Insights > Between art and environment: a Mongolian case study
10 Jan 2012

Between art and environment: a Mongolian case study

This case study is part of an Asia-Europe Foundation commissioned research project entitledLinking the Arts to Environment and Sustainable Development Issues”. The concept behind this research was based on the observation that carefully documented case studies can not only provide inspiration for networking and collaboration between Asia and Europe but also aid policy making and planning. The selected researchers investigated initiatives of the culture sector as well as civil society organisations working on environmental issues. The complete list of 20 case studies from a selection of countries in Asia will be available to download online from the beginning of 2012.


The harsh landscapes of Mongolia inspire a group of artists who use art to make sense of their ever changing relationship with the natural world.

The philosophy underlying the 360° Land Art Biennale 2010, organised by the Mongolian National Modern Art Gallery in Ulaanbaatar, can perhaps be best summarised by a quote from Walter de Maria, “The land is not the setting for the work but a part of the work”.

Land Art Mongolia (LAM) was located in the unique context of Mongolia – a modern country marked by a landscape and terrain which by necessity has a proximity to nature, reflected in the relationship to the idea of space, openness and freedom. The primary motivation behind the project was to look at a landscape in transition, where it is simultaneously the guardian of centuries of natural history, and at the same time, the terrain of conflict over modern impulses and desires to tame it. As such the project invited 25 artists from diverse backgrounds and practices to reflect on the relationship between man and nature by situating their work within the hostile and yet fragile terrain of Mongolia. All the interventions were situated in Situ within the landscape in an attempt to reflect on the proximate relationship that Mongolians have with their barren landscape and the attendant social context and spiritual relations.

According to Marc Schmitz, German artist participating in LAM,
"the outputs of the project were transitory, mainly the personal experience and the artworks that did not last…the focus of LAM was less on works that sustain in a common understanding. Works were temporary vanishing with time, and specific implemented into the nature environment. It was about a new understanding of environment, face nature as alive, and discussions about art as well."

To supplement this transitory nature, LAM was also documented in a catalogue and showcased in a documentary exhibition of the works in the Mongolian National Modern Art Gallery. The project culminated with a 3 days symposium about art and politics in Ulaanbaatar where the audience interacted with politicians about government programmes concerning sustainability.

The importance of the project lies in the way in which it unified the correlational elements of experimentation, spatial site-specific creation, and environmentally sound practice. It also opened out ways to explore potential intersections of contemporary art with the pertinent discourse of environmental sustainability in the Mongolian context. LAM is an inspiring initiative that can be replicated in countries with a similar terrain, whether it is in a place like Ladakh in India or in the Kalahari Desert in Africa. The project reminds us of the possibility that people can live in harmony with hostile terrains, not through attempts at overcoming nature but by being one with it. If eco art projects seek to change the world by changing our relation to nature, this project serves as model for how to initiate a conversation between our aesthetic commitments and our commitments to fragile forms of life.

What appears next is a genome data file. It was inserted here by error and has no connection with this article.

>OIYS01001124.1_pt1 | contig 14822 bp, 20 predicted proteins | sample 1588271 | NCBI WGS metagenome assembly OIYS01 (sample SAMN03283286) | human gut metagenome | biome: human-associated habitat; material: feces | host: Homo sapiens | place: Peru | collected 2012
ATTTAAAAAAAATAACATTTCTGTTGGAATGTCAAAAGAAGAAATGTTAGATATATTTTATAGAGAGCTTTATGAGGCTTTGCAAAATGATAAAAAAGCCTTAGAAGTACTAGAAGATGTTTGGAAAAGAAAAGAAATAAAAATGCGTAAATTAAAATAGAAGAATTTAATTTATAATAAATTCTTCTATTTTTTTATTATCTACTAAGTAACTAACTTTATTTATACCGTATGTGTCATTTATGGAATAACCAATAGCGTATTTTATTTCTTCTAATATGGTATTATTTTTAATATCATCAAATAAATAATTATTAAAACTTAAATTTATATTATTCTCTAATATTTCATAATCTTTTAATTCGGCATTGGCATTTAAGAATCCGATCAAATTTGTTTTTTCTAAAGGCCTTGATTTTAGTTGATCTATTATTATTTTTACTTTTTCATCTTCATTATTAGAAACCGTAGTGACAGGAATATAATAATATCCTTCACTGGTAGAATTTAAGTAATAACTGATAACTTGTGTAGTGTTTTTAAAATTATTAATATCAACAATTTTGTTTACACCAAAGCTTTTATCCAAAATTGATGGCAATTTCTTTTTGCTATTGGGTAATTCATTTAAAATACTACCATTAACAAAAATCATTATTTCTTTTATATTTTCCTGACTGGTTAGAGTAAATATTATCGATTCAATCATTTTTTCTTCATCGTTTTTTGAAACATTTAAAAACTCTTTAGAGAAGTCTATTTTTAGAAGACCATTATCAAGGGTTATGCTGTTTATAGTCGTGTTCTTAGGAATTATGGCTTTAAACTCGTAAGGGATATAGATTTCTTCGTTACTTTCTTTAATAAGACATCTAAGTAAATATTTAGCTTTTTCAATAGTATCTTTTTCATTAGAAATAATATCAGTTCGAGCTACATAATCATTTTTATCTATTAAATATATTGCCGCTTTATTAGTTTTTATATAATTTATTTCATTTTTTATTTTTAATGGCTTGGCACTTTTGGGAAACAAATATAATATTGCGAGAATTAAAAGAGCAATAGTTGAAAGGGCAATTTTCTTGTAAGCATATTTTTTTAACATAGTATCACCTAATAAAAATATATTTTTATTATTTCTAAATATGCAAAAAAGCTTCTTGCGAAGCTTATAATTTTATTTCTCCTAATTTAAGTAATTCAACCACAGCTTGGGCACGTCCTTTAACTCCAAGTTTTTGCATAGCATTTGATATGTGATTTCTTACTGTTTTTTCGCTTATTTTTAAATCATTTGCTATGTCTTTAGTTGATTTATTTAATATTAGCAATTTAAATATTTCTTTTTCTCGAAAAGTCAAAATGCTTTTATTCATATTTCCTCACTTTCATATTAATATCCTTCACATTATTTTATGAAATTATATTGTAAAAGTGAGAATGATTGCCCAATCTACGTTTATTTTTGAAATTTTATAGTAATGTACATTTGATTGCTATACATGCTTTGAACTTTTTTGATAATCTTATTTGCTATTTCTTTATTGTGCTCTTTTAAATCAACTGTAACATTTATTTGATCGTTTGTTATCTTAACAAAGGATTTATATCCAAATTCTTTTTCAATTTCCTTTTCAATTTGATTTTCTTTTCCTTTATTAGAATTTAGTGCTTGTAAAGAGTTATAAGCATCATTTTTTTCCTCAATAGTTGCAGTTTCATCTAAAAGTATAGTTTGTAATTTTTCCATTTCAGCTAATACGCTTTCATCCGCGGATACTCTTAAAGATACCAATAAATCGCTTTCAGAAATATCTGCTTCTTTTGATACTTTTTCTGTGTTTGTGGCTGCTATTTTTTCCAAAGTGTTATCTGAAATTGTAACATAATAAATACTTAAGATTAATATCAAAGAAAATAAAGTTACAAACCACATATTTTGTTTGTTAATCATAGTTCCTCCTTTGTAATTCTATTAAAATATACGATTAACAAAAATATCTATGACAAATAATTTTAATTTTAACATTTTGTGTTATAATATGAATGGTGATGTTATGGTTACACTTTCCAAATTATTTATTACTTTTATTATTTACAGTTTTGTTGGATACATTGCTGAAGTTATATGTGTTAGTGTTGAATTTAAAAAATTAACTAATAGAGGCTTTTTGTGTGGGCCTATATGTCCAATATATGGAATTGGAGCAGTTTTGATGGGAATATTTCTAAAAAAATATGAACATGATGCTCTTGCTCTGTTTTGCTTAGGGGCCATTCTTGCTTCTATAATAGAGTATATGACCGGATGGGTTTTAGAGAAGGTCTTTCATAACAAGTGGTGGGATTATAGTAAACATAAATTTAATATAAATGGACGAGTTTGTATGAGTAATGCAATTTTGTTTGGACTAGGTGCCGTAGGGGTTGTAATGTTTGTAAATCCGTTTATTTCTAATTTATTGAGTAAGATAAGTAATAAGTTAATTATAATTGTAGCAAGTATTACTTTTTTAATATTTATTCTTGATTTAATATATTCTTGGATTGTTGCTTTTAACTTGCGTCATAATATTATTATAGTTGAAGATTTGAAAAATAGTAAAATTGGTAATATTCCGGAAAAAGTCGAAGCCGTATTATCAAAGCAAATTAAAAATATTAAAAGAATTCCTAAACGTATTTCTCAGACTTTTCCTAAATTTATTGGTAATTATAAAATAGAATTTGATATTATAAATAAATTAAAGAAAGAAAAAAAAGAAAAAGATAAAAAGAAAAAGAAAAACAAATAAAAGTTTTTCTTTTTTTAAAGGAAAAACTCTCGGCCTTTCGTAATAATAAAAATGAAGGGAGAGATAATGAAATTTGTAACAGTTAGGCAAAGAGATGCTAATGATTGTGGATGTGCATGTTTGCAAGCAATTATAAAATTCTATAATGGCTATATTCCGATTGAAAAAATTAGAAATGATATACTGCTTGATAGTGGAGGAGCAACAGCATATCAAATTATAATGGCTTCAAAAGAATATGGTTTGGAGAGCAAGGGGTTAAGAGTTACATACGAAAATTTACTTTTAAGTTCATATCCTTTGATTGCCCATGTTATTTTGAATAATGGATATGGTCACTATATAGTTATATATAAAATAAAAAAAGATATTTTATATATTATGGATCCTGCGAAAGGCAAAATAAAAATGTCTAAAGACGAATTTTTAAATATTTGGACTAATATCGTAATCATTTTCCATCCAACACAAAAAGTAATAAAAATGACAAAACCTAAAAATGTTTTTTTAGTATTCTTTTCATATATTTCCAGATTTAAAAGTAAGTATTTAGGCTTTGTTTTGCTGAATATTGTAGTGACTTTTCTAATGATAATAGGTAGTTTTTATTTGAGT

LAM continues to engage in this debate and in August 2011 they held a symposium on “Art and Politics – Contemporary art as spatial politics in light of emerging urbanism in Mongolia”. The symposium addressed questions of sustainability in a broader perspective of cultural change in Central Asia. The second Land Art Biennial will take place in August 2012.

This research was part of the Connect2Culture Art and Environment Programme and was commissioned in conjunction with the dossier: Arts. Environment. Sustainability. How can Culture Make a Difference? will be publishing further extracts from the research online, so keep an eye out on the website.

Land Art Mongolia is currently calling for artists to participate in the 2012 Residency Programme.

All the images in this article are courtesy of the Mongolian National Art Gallery in Ulaanbaatar.


Researchers: Ekta Mittal and Monica James

Monica James is a media practitioner and researcher. She is currently a member of Maraa Media Collective , a media & arts collective based in Bangalore. Her preoccupation with the intersections between the discourses of culture and development prompted her interest in this project.

Ekta Mittal is a co-founder of Maraa Media Collective. She is also one of the founding members of Masrah, an eight year old theatre group. Mittal is passionate about travel, and has also worked as Research Manager for The Blue Yonder, a responsible tourism company where she identified communities to work with in Karnataka and Rajasthan.